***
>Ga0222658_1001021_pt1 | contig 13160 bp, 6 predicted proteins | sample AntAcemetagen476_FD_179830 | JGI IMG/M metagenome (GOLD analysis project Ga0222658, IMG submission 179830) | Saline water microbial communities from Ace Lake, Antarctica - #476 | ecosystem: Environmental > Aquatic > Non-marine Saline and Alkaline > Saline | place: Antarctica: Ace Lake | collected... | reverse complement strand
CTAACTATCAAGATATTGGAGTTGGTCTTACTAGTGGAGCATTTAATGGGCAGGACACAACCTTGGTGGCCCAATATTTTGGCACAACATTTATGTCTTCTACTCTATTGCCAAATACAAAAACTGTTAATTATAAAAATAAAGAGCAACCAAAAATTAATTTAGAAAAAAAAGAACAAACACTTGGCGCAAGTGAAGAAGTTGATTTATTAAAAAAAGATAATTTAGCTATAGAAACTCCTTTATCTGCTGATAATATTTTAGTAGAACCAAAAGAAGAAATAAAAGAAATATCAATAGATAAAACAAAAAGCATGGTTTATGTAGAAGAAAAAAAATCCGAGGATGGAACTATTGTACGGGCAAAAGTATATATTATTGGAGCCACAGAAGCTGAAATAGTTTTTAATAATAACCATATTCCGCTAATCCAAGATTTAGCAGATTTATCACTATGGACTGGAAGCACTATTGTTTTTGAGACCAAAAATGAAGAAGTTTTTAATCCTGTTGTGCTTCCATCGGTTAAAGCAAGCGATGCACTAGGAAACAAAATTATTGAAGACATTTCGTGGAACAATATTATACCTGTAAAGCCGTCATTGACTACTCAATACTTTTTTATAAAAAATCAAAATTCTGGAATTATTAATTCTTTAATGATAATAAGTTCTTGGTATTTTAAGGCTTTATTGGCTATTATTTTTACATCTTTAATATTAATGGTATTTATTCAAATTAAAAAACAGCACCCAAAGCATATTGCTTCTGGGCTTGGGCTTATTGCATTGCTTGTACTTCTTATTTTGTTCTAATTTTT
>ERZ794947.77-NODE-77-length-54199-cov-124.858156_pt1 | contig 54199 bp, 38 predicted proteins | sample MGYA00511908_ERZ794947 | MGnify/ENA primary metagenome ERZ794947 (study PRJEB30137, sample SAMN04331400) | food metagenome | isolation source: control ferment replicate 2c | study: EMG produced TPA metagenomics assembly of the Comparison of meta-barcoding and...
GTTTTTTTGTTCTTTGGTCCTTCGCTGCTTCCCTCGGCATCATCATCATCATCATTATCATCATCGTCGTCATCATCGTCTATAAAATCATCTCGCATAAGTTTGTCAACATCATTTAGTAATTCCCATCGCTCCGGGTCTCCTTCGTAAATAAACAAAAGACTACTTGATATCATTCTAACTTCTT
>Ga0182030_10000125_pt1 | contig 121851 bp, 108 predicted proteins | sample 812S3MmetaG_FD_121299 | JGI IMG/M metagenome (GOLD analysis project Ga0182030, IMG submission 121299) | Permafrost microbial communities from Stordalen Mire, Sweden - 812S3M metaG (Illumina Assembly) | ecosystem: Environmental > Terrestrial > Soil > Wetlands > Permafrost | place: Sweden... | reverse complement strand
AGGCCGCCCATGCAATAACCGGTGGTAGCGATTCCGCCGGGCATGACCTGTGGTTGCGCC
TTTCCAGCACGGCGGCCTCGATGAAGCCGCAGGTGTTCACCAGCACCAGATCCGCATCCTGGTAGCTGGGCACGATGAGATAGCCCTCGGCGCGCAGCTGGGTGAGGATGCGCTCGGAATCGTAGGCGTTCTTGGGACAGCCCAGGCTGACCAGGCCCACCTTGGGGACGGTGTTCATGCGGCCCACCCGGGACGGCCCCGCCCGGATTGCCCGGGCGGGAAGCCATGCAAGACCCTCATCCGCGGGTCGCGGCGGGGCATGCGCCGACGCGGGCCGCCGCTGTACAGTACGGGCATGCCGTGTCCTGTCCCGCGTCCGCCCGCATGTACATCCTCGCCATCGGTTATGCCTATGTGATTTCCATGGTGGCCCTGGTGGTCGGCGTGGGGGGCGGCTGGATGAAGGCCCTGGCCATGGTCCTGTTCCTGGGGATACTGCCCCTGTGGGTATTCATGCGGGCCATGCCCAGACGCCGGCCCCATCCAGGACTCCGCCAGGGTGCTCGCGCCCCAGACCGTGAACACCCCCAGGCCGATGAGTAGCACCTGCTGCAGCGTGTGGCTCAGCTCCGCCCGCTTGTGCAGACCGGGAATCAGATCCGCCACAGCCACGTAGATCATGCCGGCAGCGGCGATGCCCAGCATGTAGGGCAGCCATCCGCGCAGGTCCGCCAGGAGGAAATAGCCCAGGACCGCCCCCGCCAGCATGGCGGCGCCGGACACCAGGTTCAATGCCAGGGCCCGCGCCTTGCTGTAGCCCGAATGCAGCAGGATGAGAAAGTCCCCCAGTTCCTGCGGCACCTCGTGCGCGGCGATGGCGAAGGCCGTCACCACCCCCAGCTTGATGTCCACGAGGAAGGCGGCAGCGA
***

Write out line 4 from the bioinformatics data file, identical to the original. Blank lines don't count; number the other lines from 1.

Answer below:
GTTTTTTTGTTCTTTGGTCCTTCGCTGCTTCCCTCGGCATCATCATCATCATCATTATCATCATCGTCGTCATCATCGTCTATAAAATCATCTCGCATAAGTTTGTCAACATCATTTAGTAATTCCCATCGCTCCGGGTCTCCTTCGTAAATAAACAAAAGACTACTTGATATCATTCTAACTTCTT